Every couple of years a new fad appears and creates a sensation where the rich and famous don't waste any time and jump onto the bandwagon singing its praises till the next revolutionary diet comes around. The GI diet seems to be the latest diet making a buzz. According to what I have read, the GI diet is relatively easy to follow and adapt to. It uses the Glycaemic Index (GI) as a guide, and no food groups are excluded so it takes the best fats, carbohydrates and proteins and offers a diet that allows weight loss as well as an improvement in health, while eating satisfying foods. It suggests that the GI diet is particularly suitable for people with an underactive thyroid, have type 2 diabetes, and people who have polycystic ovaries. This is because following the plan helps to slow down the release of energy from food and stabilise insulin levels.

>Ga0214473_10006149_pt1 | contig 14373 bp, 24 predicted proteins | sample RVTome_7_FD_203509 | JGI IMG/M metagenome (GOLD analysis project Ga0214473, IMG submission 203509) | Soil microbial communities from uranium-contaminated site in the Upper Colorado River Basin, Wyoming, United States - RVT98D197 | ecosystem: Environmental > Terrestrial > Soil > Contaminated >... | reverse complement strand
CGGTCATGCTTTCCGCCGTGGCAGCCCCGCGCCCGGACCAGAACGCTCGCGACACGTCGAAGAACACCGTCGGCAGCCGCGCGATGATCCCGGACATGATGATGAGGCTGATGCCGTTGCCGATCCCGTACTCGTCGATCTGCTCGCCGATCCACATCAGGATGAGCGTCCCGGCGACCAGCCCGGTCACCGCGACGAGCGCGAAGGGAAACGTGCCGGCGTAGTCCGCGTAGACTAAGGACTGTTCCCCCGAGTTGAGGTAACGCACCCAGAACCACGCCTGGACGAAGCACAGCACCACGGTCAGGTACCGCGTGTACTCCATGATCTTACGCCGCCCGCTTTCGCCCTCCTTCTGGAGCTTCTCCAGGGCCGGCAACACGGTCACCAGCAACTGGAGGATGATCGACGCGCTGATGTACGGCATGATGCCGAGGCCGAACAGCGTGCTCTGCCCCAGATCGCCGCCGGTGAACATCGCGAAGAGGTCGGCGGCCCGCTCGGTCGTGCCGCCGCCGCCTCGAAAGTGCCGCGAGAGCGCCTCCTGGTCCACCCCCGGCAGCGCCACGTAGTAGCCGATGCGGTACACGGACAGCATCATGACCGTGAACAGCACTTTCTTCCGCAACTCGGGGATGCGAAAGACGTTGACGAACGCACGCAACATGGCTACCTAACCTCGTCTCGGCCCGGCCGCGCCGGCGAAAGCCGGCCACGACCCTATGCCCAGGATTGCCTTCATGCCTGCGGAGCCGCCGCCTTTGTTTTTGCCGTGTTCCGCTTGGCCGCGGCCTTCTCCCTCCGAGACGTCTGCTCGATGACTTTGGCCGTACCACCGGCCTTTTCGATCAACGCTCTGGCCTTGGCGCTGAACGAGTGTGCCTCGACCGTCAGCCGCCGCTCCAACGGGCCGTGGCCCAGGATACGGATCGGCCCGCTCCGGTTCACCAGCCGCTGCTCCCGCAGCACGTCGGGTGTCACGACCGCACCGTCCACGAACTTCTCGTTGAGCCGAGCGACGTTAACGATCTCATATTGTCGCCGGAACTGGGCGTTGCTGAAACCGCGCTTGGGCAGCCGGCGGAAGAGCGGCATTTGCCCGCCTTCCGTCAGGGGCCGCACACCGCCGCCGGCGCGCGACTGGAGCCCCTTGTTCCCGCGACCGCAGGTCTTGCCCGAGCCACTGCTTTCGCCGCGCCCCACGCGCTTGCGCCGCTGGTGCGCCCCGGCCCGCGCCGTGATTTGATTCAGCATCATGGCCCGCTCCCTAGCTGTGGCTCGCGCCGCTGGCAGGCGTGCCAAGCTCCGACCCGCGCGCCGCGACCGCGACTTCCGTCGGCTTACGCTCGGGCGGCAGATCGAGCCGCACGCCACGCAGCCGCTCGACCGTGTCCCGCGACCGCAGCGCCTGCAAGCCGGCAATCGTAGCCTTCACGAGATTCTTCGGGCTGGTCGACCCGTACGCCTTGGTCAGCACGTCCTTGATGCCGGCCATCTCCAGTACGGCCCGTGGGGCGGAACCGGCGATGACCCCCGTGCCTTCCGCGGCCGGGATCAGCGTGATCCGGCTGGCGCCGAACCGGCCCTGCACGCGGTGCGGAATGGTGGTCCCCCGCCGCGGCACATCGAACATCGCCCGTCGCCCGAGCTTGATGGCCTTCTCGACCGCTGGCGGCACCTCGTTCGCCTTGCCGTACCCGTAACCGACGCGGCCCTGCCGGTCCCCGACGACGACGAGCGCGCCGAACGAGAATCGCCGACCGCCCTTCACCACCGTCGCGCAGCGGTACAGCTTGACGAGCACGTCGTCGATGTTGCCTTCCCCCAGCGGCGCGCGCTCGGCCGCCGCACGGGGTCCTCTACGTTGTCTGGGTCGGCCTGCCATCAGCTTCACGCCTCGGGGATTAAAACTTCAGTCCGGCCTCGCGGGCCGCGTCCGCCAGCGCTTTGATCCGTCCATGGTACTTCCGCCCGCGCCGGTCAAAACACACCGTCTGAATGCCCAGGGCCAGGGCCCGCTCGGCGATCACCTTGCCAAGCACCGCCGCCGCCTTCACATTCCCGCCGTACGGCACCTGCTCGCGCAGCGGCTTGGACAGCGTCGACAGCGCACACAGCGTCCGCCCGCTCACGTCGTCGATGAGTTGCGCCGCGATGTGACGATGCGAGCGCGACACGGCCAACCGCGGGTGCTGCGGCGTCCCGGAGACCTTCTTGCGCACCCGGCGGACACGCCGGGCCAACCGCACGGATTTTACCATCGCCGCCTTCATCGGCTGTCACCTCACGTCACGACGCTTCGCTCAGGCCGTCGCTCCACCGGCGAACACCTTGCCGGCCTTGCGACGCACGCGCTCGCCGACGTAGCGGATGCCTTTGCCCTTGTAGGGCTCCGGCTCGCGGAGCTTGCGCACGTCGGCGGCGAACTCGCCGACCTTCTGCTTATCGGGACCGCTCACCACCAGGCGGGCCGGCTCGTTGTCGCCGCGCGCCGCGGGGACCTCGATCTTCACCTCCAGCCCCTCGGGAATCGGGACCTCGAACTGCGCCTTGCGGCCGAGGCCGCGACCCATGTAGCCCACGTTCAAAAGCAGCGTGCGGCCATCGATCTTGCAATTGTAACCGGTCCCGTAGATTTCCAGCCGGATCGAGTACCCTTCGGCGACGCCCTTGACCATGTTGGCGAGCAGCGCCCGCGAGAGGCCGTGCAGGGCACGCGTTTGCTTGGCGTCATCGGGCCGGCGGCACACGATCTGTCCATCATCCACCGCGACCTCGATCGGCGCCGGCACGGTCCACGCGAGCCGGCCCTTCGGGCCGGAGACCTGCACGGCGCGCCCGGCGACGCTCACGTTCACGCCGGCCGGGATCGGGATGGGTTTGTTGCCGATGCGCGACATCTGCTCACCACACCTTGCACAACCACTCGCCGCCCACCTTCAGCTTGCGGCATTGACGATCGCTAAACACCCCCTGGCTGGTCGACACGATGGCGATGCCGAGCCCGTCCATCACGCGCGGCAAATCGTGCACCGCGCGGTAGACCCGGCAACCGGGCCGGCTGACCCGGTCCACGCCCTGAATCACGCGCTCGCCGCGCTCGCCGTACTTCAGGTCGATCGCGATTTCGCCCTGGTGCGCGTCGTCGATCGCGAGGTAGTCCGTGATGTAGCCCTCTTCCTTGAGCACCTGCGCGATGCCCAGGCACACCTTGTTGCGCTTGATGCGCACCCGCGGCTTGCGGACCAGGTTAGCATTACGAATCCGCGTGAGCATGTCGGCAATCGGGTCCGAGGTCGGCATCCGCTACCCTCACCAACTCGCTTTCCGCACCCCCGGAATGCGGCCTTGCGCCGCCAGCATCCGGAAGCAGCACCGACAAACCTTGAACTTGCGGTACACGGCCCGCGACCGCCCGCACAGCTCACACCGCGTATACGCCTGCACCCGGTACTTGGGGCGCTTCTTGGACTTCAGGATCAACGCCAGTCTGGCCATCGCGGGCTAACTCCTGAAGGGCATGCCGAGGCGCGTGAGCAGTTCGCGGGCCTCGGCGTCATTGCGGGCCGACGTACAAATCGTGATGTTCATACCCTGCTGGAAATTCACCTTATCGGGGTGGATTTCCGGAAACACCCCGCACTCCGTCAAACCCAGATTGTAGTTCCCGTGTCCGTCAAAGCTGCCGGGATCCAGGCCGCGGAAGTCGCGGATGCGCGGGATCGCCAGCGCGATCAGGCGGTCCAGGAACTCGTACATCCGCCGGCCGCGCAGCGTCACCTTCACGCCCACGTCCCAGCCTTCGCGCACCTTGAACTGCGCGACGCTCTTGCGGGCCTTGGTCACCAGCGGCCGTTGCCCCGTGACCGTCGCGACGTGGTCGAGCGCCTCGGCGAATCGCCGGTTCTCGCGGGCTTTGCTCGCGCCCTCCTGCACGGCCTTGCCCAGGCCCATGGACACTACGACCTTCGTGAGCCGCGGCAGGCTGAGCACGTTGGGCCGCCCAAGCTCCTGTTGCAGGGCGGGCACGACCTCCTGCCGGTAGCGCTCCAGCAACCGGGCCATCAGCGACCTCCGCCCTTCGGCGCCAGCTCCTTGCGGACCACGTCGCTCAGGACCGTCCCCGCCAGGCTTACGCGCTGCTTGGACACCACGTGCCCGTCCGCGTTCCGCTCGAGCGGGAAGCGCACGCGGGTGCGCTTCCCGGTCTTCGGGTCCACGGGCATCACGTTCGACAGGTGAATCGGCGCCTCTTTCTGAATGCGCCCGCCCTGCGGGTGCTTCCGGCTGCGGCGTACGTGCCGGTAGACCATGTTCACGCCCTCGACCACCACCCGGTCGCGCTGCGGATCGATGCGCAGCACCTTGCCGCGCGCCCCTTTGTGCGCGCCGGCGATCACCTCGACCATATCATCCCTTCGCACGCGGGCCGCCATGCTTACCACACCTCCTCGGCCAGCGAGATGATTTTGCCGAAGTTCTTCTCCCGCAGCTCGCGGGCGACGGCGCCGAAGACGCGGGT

The theory behind diets based on the Glycaemic Index is that foods with a low GI value slowly release sugar into the blood, providing a steady supply of energy, leaving a feeling of satisfaction over a longer period so that you are less likely to feel like snacking. In contrast, foods with a high GI value cause a quick - but short-lived - rise in blood sugar. This leaves you lacking in energy and feeling hungry within a short time, with the result that you end up wanting to eat something. If you do this often enough, you are likely to gain weight as a result of constantly overeating. People also claim that the GI diet is not just meant for people who want to lose weight - a low GI way of eating can be beneficial for everyone, including people who want to maintain their weight and people wanting to eat healthily.
So far this diet does not seem to suggest anything too radical and if the diet can deliver the results it professes to be able to, the GI diet may not be as faddish as some of the other diets and actually have some merit.